Creating accessible spaces helps ensure everyone can experience Northern B.C.’s amazing attractions. Thanks to an investment from PacifiCan through the Tourism Relief Fund, more visitors with accessibility requirements will be able to explore Northern B.C.
With this funding, the Northern BC Tourism Association created the Accessibility Enhancement Program. Launched in April 2022, the program has developed a number of resources for tourism operators to improve accessibility for visitors and residents. Through PacifiCan’s investment, the program provided non-repayable financial contributions to tourism operators to support enhanced access to their businesses. A total of eleven (11) projects were selected, with tourism operators matching the program’s contribution, for a total of almost $100,00 in accessibility enhancements.
The goal of the Accessibility Enhancement Program was to increase awareness and education about the benefits of accessibility in the tourism sector and to remove barriers for residents and visitors alike. Cultural and heritage tourism sites and operators, non-fixed-roof accommodation providers, and Indigenous-owned businesses and organizations were eligible for funding.
A sample of the completed accessibility enhancement projects includes:
Automatic door openers for both public washrooms at the Fort Nelson Visitor Centre
Conversion of one accommodation unit to an accessible unit at the Arctic Divide Lodge
Purchase of an all-terrain scooter for the Terrace Visitor Centre
Purchase of audio equipment for tours at the Huble Homestead Historic Site
A full list of the Accessibility Enhancement Program recipients is below.
“Northern B.C. is becoming a destination of choice for visitors around the world, and every visitor deserves the chance to experience attractions. The Accessibility Enhancement Program is ensuring tourism operators in Northern B.C. continue to bring people together, help Northern communities thrive and deliver unforgettable tourism experiences – for everyone,” says The Honourable Harjit S. Sajjan, Minister of International Development and Minister responsible for the Pacific Economic Development Agency of Canada.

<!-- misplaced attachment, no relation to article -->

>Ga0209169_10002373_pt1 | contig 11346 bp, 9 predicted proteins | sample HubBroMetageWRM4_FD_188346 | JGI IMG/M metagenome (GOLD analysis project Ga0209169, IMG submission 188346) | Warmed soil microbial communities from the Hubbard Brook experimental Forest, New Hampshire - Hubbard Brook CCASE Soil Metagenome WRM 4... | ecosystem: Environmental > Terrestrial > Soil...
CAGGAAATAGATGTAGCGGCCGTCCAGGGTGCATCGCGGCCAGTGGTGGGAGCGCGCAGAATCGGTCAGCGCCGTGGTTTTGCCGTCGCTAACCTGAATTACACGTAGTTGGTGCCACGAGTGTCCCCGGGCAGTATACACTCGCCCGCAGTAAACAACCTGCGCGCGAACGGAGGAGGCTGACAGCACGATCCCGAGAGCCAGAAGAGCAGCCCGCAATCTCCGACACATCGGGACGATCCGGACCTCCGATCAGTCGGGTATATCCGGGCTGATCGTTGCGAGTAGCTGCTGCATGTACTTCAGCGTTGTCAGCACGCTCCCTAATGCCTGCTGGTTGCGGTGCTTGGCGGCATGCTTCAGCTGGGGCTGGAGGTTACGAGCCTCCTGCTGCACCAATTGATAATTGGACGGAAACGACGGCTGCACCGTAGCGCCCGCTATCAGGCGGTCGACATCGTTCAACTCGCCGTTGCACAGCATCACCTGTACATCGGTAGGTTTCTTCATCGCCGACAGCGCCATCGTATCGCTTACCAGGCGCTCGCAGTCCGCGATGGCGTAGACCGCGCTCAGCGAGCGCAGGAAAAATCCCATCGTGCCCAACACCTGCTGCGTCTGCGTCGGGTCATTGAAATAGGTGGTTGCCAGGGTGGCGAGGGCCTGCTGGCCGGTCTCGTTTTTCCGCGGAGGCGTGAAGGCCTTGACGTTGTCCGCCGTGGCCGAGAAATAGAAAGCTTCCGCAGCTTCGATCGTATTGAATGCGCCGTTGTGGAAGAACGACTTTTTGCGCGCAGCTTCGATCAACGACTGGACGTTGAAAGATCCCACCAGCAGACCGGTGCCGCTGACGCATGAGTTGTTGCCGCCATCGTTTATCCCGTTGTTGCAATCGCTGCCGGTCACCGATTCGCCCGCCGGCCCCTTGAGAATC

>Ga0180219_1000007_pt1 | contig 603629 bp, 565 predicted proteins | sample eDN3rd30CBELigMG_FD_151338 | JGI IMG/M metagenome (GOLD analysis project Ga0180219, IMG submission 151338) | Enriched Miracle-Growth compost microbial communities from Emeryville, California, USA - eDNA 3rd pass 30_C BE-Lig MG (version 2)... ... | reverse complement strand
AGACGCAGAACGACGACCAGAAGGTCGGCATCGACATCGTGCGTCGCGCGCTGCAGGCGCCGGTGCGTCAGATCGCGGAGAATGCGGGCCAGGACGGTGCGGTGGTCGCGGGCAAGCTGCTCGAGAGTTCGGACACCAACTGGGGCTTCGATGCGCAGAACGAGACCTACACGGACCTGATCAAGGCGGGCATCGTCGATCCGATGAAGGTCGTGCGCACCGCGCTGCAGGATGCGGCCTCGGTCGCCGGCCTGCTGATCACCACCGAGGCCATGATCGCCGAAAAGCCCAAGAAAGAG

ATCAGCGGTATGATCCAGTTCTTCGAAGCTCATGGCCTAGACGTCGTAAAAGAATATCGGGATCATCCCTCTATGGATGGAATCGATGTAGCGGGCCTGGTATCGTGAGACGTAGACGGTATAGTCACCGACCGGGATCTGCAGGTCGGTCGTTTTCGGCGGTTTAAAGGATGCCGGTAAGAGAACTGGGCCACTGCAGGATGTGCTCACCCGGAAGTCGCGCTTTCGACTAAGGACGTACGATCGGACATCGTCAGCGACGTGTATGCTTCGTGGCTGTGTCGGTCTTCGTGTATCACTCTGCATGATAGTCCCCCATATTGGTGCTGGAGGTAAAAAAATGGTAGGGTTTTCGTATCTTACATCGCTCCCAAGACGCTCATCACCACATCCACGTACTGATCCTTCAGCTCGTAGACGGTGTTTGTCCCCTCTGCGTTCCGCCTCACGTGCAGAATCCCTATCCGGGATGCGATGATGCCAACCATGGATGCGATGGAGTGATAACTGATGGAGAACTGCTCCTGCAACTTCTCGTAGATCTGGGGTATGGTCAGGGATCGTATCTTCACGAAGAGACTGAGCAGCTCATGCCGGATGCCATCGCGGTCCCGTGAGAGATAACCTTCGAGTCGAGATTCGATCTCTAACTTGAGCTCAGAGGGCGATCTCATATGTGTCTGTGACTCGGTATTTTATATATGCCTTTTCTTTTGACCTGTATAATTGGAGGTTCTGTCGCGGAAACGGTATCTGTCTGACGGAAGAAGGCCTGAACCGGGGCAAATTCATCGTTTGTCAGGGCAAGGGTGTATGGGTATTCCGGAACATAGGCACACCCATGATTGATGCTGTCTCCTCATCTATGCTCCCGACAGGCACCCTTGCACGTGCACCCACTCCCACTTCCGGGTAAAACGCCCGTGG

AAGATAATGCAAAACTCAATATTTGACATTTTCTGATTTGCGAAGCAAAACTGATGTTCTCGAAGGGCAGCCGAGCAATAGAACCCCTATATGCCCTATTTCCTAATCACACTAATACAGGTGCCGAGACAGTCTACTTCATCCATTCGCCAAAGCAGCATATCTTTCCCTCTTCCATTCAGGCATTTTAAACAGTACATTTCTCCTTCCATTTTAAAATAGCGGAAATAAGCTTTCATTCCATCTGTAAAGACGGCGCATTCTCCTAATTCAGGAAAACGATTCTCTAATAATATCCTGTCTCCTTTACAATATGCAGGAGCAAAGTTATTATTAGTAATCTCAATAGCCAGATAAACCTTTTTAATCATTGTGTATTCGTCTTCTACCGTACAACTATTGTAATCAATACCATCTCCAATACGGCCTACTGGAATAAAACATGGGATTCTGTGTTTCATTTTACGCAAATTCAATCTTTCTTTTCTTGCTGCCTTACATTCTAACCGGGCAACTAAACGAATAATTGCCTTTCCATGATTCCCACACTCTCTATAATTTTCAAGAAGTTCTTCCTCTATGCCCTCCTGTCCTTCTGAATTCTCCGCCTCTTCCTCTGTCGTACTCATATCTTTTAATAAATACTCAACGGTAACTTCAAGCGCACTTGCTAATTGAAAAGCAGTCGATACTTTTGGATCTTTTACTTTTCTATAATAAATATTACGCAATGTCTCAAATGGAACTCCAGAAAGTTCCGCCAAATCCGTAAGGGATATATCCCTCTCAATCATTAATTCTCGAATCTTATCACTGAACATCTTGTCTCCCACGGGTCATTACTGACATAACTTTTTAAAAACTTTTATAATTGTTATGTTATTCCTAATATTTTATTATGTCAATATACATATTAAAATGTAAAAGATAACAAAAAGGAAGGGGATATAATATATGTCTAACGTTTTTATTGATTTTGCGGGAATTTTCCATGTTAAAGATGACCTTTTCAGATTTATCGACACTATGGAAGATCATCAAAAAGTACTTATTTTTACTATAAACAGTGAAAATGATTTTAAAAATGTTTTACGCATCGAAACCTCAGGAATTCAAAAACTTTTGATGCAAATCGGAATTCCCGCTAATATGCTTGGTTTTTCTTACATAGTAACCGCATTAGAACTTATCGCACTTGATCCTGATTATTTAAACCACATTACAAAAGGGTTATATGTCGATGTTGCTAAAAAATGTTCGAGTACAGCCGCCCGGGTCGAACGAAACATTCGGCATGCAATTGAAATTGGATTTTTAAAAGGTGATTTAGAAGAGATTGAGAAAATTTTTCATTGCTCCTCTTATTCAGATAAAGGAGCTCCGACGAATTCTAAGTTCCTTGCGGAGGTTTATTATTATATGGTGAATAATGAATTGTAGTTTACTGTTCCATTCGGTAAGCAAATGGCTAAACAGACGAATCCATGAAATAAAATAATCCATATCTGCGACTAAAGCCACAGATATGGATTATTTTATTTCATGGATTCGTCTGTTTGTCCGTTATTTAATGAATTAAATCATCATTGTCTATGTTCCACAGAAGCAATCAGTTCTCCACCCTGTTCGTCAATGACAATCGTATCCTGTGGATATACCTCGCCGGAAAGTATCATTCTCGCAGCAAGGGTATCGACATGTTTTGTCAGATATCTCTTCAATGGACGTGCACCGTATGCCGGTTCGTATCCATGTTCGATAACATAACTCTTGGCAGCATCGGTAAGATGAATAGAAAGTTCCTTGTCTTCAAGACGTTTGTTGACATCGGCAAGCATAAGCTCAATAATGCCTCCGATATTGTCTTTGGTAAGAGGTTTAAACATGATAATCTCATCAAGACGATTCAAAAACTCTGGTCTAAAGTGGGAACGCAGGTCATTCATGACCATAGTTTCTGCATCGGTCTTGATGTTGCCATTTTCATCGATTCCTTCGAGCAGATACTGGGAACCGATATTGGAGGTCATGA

Terrace Visitor Centre: Purchase of a mobility chair that allows more accessible and inclusive access of the trail network. The Freedom Chair is housed at the visitor centre and can be borrowed by both residents and visitors to experience being outdoors.
Huble Homestead Historic Site: Audio equipment to allow visitors who have visual or hearing impairments to fully participate in the historic tours. Additionally, the audio equipment allows those with mobility issues to hear the history of the homestead even if they cannot tour the entire space.
Museum of Northern BC: Installation of new WIFI routers and boosters that allow strong WIFI signals into exhibit areas to ensure visitors can easily access the online database while viewing the exhibits. This allows visitors to who find the museum print too small to access it in any size they need.
Stewart Visitor Centre: Several enhancements were made to the visitor centre in Stewart, including repainting and installing new accessible signage, changes to door handles, installation of motion sensor lighting, towel and soap dispensers and the installation of grab bars in one washroom and two accessible picnic tables outside.
Olde Time Trolley Company: Repaired lifts on the trolley's to be fully operational, allowing the tours to be accessible for all visitors.
Industry experts, enthusiasts, and local businesses will come together at the Northern BC Tourism Summit this fall to discuss the Road Forward, mapping the future of Northern BC’s tourism. Register now to be a part of this vital dialogue for balancing people, planet and prosperity in our region.